What is the difference between private and federal student loans?

When you’re seeking financing to pay for college, you’ll have a big choice to make: federal versus private student loans. Both types of loans offer some benefits and drawbacks.

Federal student loans are educational loans that come from the U.S. government. Under the William D. Ford Federal Direct Loan Program, there are four types of federal student loans available to qualified borrowers.

With federal student loans, you typically do not need a co-signer or even a credit check. The loans also come with numerous benefits, such as the ability to adjust your repayment plan based on your income. You may also be able to pause payments with a forbearance or deferment and perhaps even qualify for some level of student loan forgiveness.

On the negative side, most federal student loans feature borrowing limits, so you might need to find supplemental funding or scholarships if your educational costs exceed federal loan maximums.

Private student loans are educational loans you can access from private lenders, such as banks, credit unions and online lenders. On the plus side, private student loans often feature higher loan amounts than you can access through federal funding. And if you or your co-signer has excellent credit, you may be able to secure a competitive interest rate as well.

As for drawbacks, private student loans don’t offer the valuable benefits that federal student borrowers can enjoy. You may also face higher interest rates or have a harder time qualifying for financing if you have bad credit.

Are Sallie Mae loans better than federal student loans?

In general, federal loans are the best first choice for student borrowers. Federal student loans offer numerous benefits that private loans do not. You’ll generally want to complete the Free Application for Federal Student Aid (FAFSA) and review federal funding options before applying for any type of private student loan — Sallie Mae loans included.

However, private student loans, like those offered by Sallie Mae, do have their place. In some cases, federal student aid, grants, scholarships, work-study programs and savings might not be enough to cover educational expenses. In these situations, private student loans may provide you with another way to pay for college.

If you do need to take out private student loans, Sallie Mae is a lender worth considering. It offers loans for a variety of needs, including undergrad, MBA school, medical school, dental school and law school. Its loans also feature 100 percent coverage, so you can find funding for all of your certified school expenses.

With that said, it’s always best to compare a few lenders before committing. All lenders evaluate income and credit score differently, so it’s possible that another lender could give you lower interest rates or more favorable terms.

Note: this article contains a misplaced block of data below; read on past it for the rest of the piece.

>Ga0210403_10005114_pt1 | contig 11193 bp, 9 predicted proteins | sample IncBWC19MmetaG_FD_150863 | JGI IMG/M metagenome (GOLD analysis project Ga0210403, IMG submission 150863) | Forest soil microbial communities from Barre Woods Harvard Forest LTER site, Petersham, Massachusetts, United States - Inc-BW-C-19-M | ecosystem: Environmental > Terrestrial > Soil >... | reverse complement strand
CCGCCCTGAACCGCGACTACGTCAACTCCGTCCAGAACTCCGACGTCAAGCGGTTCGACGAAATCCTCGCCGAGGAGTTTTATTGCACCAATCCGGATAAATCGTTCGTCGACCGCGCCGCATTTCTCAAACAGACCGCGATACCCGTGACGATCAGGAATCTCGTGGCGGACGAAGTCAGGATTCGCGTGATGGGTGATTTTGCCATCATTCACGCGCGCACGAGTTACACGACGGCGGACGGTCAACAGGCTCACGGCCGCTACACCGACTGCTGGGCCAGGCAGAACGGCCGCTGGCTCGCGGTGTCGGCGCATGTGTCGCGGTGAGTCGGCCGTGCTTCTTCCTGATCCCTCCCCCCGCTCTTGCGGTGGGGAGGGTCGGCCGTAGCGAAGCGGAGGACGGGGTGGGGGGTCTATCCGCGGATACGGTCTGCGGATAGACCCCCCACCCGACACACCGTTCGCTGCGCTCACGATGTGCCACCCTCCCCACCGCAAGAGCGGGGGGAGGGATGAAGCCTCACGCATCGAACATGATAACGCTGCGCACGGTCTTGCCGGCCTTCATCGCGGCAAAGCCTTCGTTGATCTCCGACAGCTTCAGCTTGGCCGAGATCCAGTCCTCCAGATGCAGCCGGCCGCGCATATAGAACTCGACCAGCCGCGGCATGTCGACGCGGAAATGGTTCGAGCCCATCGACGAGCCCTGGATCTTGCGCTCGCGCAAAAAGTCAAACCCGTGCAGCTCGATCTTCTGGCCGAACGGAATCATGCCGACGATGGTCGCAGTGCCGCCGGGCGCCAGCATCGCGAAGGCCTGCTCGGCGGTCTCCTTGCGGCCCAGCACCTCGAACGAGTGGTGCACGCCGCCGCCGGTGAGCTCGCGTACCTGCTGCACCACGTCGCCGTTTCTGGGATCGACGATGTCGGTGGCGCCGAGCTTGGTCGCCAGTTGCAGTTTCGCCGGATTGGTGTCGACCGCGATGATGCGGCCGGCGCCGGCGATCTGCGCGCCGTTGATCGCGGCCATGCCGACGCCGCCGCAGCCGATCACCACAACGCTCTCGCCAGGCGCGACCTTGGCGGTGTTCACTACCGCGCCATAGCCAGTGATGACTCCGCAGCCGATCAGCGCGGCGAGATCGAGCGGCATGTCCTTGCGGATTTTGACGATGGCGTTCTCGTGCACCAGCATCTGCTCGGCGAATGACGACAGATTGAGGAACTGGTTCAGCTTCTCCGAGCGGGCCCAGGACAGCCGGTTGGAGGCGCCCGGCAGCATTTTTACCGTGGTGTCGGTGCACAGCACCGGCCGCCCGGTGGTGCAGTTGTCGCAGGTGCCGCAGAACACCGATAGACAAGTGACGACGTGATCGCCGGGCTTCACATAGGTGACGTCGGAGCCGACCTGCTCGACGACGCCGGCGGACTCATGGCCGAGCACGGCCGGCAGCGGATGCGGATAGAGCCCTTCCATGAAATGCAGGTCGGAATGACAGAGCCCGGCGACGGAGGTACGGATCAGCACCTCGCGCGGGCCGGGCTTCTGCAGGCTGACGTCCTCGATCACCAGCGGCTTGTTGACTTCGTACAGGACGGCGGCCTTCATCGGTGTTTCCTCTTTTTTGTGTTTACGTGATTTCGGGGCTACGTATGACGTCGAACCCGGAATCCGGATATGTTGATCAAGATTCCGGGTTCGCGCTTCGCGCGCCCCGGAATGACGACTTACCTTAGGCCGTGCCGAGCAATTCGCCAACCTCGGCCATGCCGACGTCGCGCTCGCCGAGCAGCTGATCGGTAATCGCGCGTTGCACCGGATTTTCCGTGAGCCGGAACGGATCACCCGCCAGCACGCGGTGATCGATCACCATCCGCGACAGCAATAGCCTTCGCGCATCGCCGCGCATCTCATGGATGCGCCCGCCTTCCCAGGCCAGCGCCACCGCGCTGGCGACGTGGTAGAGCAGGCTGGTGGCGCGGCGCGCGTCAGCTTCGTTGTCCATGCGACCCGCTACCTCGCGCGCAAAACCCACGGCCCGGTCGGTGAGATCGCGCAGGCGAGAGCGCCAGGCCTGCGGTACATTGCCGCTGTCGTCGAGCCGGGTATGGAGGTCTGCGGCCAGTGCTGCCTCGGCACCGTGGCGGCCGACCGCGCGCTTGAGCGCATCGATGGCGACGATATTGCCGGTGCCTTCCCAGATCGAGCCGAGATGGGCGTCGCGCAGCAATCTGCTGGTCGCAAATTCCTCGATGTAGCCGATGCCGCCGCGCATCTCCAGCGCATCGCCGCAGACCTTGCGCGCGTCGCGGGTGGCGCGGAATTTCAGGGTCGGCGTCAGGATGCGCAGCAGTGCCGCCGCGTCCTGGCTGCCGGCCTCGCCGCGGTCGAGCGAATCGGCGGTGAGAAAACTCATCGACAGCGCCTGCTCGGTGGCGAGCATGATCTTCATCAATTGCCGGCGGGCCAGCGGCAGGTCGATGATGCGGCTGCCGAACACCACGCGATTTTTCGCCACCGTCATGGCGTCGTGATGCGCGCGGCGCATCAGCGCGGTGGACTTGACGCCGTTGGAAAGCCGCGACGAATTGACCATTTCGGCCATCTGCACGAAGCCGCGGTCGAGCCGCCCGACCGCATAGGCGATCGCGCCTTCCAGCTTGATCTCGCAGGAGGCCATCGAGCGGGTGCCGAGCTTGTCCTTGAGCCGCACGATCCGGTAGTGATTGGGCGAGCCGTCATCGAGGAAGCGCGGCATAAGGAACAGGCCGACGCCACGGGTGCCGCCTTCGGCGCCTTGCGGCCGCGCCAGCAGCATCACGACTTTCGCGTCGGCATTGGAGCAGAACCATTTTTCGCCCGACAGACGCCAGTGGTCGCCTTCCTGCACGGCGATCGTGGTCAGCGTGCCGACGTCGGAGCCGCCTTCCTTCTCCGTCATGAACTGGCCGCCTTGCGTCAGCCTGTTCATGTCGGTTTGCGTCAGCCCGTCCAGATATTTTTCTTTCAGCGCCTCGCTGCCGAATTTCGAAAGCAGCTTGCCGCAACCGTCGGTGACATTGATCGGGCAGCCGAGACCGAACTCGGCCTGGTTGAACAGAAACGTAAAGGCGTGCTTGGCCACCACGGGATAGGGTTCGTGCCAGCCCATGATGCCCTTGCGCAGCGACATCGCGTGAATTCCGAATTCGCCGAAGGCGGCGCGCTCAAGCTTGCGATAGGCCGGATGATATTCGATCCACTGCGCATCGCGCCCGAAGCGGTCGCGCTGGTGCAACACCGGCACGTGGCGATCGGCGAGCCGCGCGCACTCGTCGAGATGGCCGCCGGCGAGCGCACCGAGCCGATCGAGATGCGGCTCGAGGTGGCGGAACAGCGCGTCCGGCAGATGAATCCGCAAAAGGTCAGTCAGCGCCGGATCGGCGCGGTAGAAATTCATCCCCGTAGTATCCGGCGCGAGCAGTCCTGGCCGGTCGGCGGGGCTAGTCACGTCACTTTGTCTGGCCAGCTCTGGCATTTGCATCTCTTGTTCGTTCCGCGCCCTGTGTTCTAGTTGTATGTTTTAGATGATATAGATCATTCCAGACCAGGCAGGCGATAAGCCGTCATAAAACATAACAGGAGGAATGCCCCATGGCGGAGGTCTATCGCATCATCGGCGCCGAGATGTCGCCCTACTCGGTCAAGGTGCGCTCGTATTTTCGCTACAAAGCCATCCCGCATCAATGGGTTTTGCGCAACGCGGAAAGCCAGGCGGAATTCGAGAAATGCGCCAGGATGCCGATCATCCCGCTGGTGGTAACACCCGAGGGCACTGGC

The bottom line

Sallie Mae may be a good choice if you’re in the market for private student loans and other financial products. Just be sure to do your research upfront, as you should before you take out any form of financing. Comparing multiple offers always gives you the best chance of saving money.

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Tips to do some fall cleaning on your finances



Wealth manager, Harry Abrahamsen, has five simple ways to stay on top of the big financial picture.

PORTLAND, Maine — Keeping track of our financial stability is something we can all do, whether we have IRAs or 401ks or just a checking account. Harry J. Abrahamsen is the Founder of Abrahamsen Financial Group. He works with clients to create and grow their own wealth. Abrahamsen shares five financial tips, starting with knowing what you have. 

1. Analyze Your Finances Quarterly or Biannually

You want to make sure that your long-term strategy is congruent with your short-term strategy. If the short-term is not working out, you may need to adjust what you are doing to make sure your outcome produces the desired results you are looking to accomplish. It is just like setting sail on a voyage across the Atlantic Ocean. You know where you want to go and plot your course, but there are many factors that need to be considered to actually get you across and across safely. Your finances behave the exact same way. Check your current situation and make sure you are taking into consideration all of the various wealth-eroding factors that can take you completely off course.

With interest rates very low, now might be a good time to consider refinancing student loans or mortgages, or consolidating credit card debt. However, do so only if you need to or if you can create a positive cash flow. To ensure that you are saving the most by doing so, you must look at current payments, excluding taxes and insurance costs. This way you can do an apples-to-apples comparison.

The most important things to look for when reviewing your credit report is accuracy. Make sure the reporting agencies are reporting things actuary. If it doesn’t appear to be reporting correct and accurate information, you should consult with a reputable credit repair company to help you fix the incorrect information.

4. Savings and Retirement Accounts

The most important thing to consider when reviewing your savings and retirement accounts is to make sure the strategies match your short-term and long-term investment objectives. All too often people end up making decisions one at a time, at different times in their lives, with different people, under different circumstances. Having a sound strategy in place will allow you to view your finances with a macro-economic lens vs a micro-economic view. Stay the course and adjust accordingly from a risk and tax standpoint.

RELATED: Financial lessons learned through the pandemic

A great tip for lowering utility bills or car insurance premiums: Simply ask! There may be things you are not aware of that could save you hundreds of dollars every month. You just need to call all of the companies that you do business with to find out about cost-cutting strategies. 

RELATED: Overcome your fear of finances

To learn more about Abrahamsen Financial, click here

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How to Get a Loan Even with Bad Credit



Sana pwedeng mabura ang bad credit history as quickly and easily as paying off your utility bills, ‘no? Unfortunately, it takes time. And bago mo pa maayos ang bad credit mo, more often than not, kailangan mo na namang mag-avail ng panibagong loan. 

Good thing you can still get a loan even with bad credit, kahit na medyo limited ang options. How do you get a loan if you have bad credit? Alamin sa short guide na ito. 

For more finance tips, visit Moneymax.